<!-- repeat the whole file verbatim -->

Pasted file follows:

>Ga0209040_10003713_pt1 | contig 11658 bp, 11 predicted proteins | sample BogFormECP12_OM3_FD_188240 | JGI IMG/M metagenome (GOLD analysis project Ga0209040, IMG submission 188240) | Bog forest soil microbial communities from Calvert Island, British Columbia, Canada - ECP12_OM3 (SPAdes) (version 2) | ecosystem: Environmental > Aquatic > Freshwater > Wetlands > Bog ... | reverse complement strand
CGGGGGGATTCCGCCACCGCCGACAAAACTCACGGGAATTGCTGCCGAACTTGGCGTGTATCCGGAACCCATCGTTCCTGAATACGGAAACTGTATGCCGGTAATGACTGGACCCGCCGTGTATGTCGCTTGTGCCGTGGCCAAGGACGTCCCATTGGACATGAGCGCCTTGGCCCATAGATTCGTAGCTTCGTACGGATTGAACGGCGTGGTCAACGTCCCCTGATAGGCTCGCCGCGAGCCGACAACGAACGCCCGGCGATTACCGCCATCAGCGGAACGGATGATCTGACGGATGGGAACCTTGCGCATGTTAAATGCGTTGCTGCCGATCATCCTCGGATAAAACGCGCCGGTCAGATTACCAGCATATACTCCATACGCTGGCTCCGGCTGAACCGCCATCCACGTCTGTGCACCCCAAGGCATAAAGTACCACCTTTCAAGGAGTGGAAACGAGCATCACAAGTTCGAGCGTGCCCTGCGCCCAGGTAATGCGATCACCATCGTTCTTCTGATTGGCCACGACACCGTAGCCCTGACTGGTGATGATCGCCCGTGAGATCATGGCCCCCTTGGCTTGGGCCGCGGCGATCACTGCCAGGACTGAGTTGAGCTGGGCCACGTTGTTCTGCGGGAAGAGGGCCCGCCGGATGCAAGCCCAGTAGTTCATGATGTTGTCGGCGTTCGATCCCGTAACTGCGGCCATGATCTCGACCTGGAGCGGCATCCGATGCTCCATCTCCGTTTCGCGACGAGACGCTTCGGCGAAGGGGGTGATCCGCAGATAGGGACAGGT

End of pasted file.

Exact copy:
>Ga0209040_10003713_pt1 | contig 11658 bp, 11 predicted proteins | sample BogFormECP12_OM3_FD_188240 | JGI IMG/M metagenome (GOLD analysis project Ga0209040, IMG submission 188240) | Bog forest soil microbial communities from Calvert Island, British Columbia, Canada - ECP12_OM3 (SPAdes) (version 2) | ecosystem: Environmental > Aquatic > Freshwater > Wetlands > Bog ... | reverse complement strand
CGGGGGGATTCCGCCACCGCCGACAAAACTCACGGGAATTGCTGCCGAACTTGGCGTGTATCCGGAACCCATCGTTCCTGAATACGGAAACTGTATGCCGGTAATGACTGGACCCGCCGTGTATGTCGCTTGTGCCGTGGCCAAGGACGTCCCATTGGACATGAGCGCCTTGGCCCATAGATTCGTAGCTTCGTACGGATTGAACGGCGTGGTCAACGTCCCCTGATAGGCTCGCCGCGAGCCGACAACGAACGCCCGGCGATTACCGCCATCAGCGGAACGGATGATCTGACGGATGGGAACCTTGCGCATGTTAAATGCGTTGCTGCCGATCATCCTCGGATAAAACGCGCCGGTCAGATTACCAGCATATACTCCATACGCTGGCTCCGGCTGAACCGCCATCCACGTCTGTGCACCCCAAGGCATAAAGTACCACCTTTCAAGGAGTGGAAACGAGCATCACAAGTTCGAGCGTGCCCTGCGCCCAGGTAATGCGATCACCATCGTTCTTCTGATTGGCCACGACACCGTAGCCCTGACTGGTGATGATCGCCCGTGAGATCATGGCCCCCTTGGCTTGGGCCGCGGCGATCACTGCCAGGACTGAGTTGAGCTGGGCCACGTTGTTCTGCGGGAAGAGGGCCCGCCGGATGCAAGCCCAGTAGTTCATGATGTTGTCGGCGTTCGATCCCGTAACTGCGGCCATGATCTCGACCTGGAGCGGCATCCGATGCTCCATCTCCGTTTCGCGACGAGACGCTTCGGCGAAGGGGGTGATCCGCAGATAGGGACAGGT